Racial Differences in End-Stage Renal Disease Rates in HIV Infection versus Diabetes

Department of Medicine, San Francisco General Hospital, San Francisco, CA 94110, USA.
Journal of the American Society of Nephrology (Impact Factor: 9.34). 12/2007; 18(11):2968-74. DOI: 10.1681/ASN.2007040402
Source: PubMed


Few studies have compared the incidence of end-stage renal disease (ESRD) among individuals with the human immunodeficiency virus (HIV) and diabetes. We followed a national sample of 2,015,891 US veterans over a median peroid of 3.7 years for progression to ESRD. The age- and sex-adjusted incidence of ESRD (per 1000 person-years) among HIV-infected black patients was nearly an order of magnitude higher than among HIV-positive white patients, almost twice that of diabetic whites, and similar to that among diabetic blacks. In multivariate Cox proportional hazards analysis, diabetes was associated with an increased risk of ESRD among white patients, but HIV was not. Among black individuals, however, both HIV and diabetes conferred a similar increase in the risk of ESRD (4- to 5-fold increase compared to white individuals without HIV or diabetes). HIV and diabetes carry a similar risk of ESRD among black patients, highlighting the importance of developing strategies to prevent and treat renal disease among HIV-infected black individuals.

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    • "One difference between the 2 studies is that only 6% of subjects in the EuroSIDA study were black, whereas approximately 40% of subjects in NA-ACCORD were black. Black individuals are at increased risk for CKD compared with white individuals [32, 33]. When we stratified our outcome analyses by race, we could find no consistent evidence that HCV associations with CKD differed by race, although CIs were wide. "
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    ABSTRACT: Background: The role of active hepatitis C virus (HCV) replication in chronic kidney disease (CKD) risk has not been clarified. Methods: We compared CKD incidence in a large cohort of HIV-infected subjects who were HCV seronegative, HCV viremic (detectable HCV RNA), or HCV aviremic (HCV seropositive, undetectable HCV RNA). Stages 3 and 5 CKD were defined according to standard criteria. Progressive CKD was defined as a sustained 25% glomerular filtration rate (GFR) decrease from baseline to a GFR < 60 mL/min/1.73 m2. We used Cox models to calculate adjusted hazard ratios (HRs) and 95% confidence intervals (CIs). Results: A total of 52 602 HCV seronegative, 9508 HCV viremic, and 913 HCV aviremic subjects were included. Compared with HCV seronegative subjects, HCV viremic subjects were at increased risk for stage 3 CKD (adjusted HR 1.36 [95% CI, 1.26, 1.46]), stage 5 CKD (1.95 [1.64, 2.31]), and progressive CKD (1.31 [1.19, 1.44]), while HCV aviremic subjects were also at increased risk for stage 3 CKD (1.19 [0.98, 1.45]), stage 5 CKD (1.69 [1.07, 2.65]), and progressive CKD (1.31 [1.02, 1.68]). Conclusions: Compared with HIV-infected subjects who were HCV seronegative, both HCV viremic and HCV aviremic individuals were at increased risk for moderate and advanced CKD.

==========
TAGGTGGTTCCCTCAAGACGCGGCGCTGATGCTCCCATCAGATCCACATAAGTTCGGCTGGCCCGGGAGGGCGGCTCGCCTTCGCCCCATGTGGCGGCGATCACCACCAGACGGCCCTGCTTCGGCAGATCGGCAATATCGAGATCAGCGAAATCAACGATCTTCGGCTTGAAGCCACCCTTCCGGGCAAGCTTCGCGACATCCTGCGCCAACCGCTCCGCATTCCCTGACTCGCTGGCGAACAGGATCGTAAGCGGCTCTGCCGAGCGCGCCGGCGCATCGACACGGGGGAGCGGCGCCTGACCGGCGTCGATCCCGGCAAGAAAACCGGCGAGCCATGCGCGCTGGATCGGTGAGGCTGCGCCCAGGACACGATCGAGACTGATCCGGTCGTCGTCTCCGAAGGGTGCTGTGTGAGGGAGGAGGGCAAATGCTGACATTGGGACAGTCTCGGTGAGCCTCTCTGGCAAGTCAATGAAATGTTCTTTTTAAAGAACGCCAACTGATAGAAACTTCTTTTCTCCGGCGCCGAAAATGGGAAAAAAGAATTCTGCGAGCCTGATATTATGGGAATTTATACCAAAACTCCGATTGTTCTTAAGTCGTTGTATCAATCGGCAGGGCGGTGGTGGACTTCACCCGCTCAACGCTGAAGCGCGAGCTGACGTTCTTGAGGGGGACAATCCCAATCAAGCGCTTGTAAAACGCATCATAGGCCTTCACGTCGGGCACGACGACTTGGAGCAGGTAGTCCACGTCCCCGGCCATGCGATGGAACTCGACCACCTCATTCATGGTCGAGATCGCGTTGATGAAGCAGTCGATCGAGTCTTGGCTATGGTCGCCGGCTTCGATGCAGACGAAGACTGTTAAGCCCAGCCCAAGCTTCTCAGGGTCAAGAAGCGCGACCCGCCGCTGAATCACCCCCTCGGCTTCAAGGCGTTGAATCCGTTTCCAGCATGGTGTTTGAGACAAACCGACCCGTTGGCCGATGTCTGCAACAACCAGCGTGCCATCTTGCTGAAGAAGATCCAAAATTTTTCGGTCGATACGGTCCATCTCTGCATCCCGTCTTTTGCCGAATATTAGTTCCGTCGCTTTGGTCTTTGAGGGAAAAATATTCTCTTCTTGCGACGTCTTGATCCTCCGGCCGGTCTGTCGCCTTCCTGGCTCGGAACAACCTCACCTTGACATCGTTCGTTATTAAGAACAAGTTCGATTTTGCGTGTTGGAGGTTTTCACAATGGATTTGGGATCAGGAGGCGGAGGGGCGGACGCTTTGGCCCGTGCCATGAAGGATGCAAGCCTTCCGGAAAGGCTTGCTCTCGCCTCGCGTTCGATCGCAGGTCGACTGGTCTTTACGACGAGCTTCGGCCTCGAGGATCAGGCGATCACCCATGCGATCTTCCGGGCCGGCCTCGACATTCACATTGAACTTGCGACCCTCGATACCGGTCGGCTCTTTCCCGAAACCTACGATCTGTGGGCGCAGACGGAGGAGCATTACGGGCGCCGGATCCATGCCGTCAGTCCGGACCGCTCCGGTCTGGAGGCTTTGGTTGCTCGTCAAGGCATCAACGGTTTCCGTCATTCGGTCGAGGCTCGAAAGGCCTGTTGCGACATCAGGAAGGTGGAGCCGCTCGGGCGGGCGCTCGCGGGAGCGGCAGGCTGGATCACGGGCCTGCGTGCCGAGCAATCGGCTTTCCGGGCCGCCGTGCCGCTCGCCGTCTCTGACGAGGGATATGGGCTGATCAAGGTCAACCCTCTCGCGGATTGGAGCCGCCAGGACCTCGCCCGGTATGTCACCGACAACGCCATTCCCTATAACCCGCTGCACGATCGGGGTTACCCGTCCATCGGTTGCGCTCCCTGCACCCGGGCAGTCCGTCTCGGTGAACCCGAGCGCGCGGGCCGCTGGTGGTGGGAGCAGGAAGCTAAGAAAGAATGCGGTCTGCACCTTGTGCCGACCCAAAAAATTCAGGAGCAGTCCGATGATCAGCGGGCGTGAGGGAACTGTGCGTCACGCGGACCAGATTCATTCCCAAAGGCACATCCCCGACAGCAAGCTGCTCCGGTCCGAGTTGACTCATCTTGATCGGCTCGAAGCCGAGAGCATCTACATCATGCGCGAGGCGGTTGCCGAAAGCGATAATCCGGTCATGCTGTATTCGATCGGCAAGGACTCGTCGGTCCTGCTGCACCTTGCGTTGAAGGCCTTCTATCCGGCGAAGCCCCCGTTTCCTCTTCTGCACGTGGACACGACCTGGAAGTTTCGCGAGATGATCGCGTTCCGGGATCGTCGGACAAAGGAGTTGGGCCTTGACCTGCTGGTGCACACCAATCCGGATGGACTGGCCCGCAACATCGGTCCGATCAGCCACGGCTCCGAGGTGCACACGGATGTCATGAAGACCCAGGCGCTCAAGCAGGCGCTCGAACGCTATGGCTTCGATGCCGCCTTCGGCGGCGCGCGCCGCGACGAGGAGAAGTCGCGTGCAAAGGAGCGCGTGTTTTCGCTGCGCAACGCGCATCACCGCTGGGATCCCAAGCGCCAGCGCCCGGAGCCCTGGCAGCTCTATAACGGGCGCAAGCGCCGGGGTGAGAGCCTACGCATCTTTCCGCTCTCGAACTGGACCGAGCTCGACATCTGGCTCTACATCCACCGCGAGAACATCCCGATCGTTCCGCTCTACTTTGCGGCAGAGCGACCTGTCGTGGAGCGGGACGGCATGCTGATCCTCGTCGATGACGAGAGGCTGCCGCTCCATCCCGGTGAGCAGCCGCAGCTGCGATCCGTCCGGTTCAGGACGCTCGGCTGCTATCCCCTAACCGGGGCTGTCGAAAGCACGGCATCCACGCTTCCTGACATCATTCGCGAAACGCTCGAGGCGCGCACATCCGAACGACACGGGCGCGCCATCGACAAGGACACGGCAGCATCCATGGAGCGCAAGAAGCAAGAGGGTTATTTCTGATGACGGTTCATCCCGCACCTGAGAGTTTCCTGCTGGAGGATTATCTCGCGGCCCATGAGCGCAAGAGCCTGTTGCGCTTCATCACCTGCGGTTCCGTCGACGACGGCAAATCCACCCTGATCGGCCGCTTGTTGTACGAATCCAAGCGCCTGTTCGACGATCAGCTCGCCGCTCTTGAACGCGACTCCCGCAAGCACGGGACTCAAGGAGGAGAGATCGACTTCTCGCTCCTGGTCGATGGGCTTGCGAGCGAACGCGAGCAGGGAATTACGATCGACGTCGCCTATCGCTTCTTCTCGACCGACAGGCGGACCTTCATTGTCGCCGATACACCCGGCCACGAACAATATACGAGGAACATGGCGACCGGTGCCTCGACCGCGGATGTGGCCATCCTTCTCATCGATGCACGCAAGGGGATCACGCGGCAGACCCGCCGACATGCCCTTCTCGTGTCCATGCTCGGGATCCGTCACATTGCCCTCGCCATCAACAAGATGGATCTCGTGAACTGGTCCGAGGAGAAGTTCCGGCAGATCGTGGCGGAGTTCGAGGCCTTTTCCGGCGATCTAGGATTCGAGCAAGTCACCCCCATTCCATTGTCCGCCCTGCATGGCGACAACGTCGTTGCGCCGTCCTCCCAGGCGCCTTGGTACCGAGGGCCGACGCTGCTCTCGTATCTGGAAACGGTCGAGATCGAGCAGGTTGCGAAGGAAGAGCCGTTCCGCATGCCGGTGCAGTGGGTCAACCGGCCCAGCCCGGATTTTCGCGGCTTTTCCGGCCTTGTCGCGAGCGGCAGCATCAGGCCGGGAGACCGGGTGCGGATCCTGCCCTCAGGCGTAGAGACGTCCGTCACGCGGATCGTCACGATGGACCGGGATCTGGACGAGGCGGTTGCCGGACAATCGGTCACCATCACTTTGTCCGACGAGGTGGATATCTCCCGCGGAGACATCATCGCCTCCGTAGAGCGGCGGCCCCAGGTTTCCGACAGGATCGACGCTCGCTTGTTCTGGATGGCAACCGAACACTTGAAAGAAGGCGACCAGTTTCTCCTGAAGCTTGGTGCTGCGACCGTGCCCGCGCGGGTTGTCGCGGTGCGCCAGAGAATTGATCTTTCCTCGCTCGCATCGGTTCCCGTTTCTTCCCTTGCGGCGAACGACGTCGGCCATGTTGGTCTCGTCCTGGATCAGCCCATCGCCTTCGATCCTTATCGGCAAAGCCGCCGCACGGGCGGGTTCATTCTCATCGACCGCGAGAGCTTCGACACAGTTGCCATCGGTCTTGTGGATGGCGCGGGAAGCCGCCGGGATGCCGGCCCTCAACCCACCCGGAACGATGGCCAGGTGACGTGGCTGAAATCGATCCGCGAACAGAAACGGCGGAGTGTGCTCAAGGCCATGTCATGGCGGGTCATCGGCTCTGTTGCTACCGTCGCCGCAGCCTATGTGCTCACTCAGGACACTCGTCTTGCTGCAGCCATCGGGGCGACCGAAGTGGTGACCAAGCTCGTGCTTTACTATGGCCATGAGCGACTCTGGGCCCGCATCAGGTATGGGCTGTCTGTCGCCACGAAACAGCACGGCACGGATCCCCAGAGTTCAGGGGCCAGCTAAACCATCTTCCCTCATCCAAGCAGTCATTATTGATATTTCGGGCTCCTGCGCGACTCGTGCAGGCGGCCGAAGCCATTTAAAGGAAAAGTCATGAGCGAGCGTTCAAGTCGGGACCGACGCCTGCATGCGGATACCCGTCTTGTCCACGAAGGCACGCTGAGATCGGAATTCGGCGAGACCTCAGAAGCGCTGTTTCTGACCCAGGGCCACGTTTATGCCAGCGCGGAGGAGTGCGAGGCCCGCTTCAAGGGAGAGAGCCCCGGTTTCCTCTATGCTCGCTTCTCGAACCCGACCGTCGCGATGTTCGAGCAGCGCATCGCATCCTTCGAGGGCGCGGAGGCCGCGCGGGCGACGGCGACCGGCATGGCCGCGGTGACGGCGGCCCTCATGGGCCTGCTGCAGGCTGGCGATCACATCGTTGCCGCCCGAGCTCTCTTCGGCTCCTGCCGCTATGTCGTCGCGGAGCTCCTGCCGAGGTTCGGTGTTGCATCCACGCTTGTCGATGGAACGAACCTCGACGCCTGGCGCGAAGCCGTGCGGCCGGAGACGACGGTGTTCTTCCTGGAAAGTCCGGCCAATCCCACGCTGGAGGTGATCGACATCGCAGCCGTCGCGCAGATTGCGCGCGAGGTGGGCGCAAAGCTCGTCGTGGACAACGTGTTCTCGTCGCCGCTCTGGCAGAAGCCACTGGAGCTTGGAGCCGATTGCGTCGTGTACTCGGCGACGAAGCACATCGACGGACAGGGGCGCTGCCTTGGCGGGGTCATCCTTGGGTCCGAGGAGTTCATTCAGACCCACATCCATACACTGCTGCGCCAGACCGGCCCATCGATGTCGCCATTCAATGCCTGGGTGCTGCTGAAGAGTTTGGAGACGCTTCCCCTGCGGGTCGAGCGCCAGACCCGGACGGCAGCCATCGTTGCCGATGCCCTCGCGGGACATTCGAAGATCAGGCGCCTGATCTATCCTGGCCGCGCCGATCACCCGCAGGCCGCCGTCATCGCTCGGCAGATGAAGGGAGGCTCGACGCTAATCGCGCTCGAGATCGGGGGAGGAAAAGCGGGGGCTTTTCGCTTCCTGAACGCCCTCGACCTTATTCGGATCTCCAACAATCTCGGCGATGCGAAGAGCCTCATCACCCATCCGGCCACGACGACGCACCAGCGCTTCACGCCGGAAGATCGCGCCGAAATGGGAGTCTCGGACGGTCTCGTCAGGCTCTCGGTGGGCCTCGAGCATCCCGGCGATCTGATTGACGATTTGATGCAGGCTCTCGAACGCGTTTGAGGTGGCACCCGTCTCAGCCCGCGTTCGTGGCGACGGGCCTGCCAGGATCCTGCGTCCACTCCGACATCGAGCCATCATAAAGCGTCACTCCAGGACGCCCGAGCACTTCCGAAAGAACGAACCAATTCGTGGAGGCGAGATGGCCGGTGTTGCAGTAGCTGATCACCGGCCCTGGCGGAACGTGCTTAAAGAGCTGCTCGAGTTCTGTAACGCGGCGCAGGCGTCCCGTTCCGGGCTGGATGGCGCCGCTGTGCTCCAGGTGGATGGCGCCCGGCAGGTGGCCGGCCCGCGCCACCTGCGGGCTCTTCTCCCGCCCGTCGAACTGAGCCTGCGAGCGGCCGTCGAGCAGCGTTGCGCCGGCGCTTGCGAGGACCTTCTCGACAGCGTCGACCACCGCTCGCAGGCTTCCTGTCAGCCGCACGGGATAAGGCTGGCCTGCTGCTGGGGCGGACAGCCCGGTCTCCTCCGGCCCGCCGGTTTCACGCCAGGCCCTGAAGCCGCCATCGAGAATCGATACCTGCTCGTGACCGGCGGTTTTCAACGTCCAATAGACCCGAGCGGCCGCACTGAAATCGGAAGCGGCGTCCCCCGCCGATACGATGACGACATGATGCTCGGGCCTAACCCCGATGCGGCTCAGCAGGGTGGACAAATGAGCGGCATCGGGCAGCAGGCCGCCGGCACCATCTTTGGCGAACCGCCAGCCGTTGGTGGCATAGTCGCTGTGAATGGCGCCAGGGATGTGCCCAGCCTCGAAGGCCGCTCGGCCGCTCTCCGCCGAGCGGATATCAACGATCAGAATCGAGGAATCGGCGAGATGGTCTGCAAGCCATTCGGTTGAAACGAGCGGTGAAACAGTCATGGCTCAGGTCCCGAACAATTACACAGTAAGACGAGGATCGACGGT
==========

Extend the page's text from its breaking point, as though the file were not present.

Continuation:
Preview · Article · Jul 2013 · The Journal of Infectious Diseases
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    • "Additionally, on average in adults, the glomerular filtration rate decreases about 1% per year with increasing age,55 and the methods for estimating renal function may overestimate this function in older adults by not taking their lowered relative muscle mass into account.56 In older adults with HIV, this problem is further complicated because this population characteristically has lower muscle mass than their counterparts and often, confounding factors that can further decrease renal function – diabetes mellitus, hypertension, low CD4 cell count, race, and use of the antiretrovirals tenofovir and indinavir.57–60 Estimating renal function is therefore even more difficult in HIV-infected older adults and affects the dosing and prescription of renally excreted medications. "
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    ABSTRACT: The prevalence of human immunodeficiency virus (HIV) infection among people older than 50 years is increasing. Older HIV-infected patients are particularly at risk for polypharmacy because they often have multiple comorbidities that require pharmacotherapy. Overall, there is not much known with respect to both the impact of aging on medication use in HIV-infected individuals, and the potential for interactions with highly active antiretroviral therapy (HAART) and coadministered medications and its clinical consequences. In this review, we aim to provide an overview of polypharmacy with a focus on its impact on the HIV-infected older adult population and to also provide some clinical considerations in this high-risk population.
    Preview · Article · Jun 2013 · Clinical Interventions in Aging

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